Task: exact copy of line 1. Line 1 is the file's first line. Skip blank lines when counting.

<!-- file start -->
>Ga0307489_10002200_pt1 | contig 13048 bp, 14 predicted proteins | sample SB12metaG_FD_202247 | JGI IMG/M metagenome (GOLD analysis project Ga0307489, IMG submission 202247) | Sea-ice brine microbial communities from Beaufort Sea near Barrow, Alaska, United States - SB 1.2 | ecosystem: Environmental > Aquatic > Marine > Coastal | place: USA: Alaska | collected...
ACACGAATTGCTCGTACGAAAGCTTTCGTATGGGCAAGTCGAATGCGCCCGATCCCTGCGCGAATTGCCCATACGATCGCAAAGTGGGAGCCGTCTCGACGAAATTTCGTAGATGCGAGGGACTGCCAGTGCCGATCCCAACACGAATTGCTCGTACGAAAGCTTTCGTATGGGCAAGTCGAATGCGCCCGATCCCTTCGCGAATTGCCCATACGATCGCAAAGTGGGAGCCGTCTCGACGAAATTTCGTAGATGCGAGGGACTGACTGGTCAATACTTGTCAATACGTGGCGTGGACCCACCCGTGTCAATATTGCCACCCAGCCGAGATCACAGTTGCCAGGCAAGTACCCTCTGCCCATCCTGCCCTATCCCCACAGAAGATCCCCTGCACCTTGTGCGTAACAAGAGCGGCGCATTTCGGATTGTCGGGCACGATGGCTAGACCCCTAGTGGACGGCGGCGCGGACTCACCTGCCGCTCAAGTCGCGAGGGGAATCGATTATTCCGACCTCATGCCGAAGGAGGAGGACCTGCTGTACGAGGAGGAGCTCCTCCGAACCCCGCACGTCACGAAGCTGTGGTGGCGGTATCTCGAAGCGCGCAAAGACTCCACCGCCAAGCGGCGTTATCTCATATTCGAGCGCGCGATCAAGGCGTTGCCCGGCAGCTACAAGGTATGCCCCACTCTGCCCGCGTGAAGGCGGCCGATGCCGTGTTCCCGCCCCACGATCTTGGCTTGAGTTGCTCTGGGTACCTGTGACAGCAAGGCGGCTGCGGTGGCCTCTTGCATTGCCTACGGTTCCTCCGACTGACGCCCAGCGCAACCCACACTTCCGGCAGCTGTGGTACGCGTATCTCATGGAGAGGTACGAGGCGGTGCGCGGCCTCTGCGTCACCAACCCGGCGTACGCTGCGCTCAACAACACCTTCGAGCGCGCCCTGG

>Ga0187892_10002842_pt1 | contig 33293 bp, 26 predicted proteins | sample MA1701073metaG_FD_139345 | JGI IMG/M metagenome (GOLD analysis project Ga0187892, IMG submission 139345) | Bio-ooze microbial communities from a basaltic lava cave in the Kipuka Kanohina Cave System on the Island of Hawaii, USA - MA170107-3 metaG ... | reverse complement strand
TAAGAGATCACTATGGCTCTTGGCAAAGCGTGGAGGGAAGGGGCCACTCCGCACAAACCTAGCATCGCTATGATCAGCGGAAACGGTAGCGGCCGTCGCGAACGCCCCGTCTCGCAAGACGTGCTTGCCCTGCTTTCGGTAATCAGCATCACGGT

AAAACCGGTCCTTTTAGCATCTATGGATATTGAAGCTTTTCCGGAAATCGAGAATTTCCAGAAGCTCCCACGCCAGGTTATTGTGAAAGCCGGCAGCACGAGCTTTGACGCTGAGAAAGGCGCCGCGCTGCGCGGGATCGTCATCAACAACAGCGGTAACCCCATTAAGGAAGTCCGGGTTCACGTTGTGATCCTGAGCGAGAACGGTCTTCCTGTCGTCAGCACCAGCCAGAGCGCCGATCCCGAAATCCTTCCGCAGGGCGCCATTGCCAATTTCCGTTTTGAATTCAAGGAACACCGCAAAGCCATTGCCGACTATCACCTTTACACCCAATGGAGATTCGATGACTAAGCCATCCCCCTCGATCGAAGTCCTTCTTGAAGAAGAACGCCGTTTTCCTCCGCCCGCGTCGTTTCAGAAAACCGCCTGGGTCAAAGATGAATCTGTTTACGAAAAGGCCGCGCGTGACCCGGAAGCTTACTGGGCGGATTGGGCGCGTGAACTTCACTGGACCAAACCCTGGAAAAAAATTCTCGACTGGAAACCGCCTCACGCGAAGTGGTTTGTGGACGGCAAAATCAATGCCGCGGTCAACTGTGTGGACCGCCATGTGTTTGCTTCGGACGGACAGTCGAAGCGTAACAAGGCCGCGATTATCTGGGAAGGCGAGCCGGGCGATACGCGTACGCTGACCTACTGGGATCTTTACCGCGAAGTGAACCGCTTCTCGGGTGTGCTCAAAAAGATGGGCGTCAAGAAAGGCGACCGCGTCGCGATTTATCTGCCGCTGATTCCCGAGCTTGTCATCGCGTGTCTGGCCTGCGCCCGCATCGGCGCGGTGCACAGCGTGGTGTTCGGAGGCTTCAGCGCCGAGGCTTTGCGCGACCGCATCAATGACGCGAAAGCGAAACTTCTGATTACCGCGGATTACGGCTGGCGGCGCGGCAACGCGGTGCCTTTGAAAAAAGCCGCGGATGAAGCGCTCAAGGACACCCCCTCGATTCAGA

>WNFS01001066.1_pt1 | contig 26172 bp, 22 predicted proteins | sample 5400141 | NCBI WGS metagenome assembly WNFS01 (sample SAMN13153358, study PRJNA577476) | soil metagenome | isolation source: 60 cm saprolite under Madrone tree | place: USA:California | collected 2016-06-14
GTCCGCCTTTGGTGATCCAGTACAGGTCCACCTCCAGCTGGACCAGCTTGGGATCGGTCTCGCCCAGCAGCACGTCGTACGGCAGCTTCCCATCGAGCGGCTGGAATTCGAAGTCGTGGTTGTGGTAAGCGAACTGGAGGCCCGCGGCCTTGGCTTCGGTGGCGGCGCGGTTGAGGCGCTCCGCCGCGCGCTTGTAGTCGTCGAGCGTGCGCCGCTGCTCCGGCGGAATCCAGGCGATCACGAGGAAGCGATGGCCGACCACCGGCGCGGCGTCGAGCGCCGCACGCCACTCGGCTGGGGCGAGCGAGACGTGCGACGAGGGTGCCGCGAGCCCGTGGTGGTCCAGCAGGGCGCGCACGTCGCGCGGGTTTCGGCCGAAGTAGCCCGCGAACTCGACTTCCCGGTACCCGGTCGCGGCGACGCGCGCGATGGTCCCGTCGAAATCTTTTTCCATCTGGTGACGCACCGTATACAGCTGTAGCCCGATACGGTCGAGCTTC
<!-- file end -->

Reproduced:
>Ga0307489_10002200_pt1 | contig 13048 bp, 14 predicted proteins | sample SB12metaG_FD_202247 | JGI IMG/M metagenome (GOLD analysis project Ga0307489, IMG submission 202247) | Sea-ice brine microbial communities from Beaufort Sea near Barrow, Alaska, United States - SB 1.2 | ecosystem: Environmental > Aquatic > Marine > Coastal | place: USA: Alaska | collected...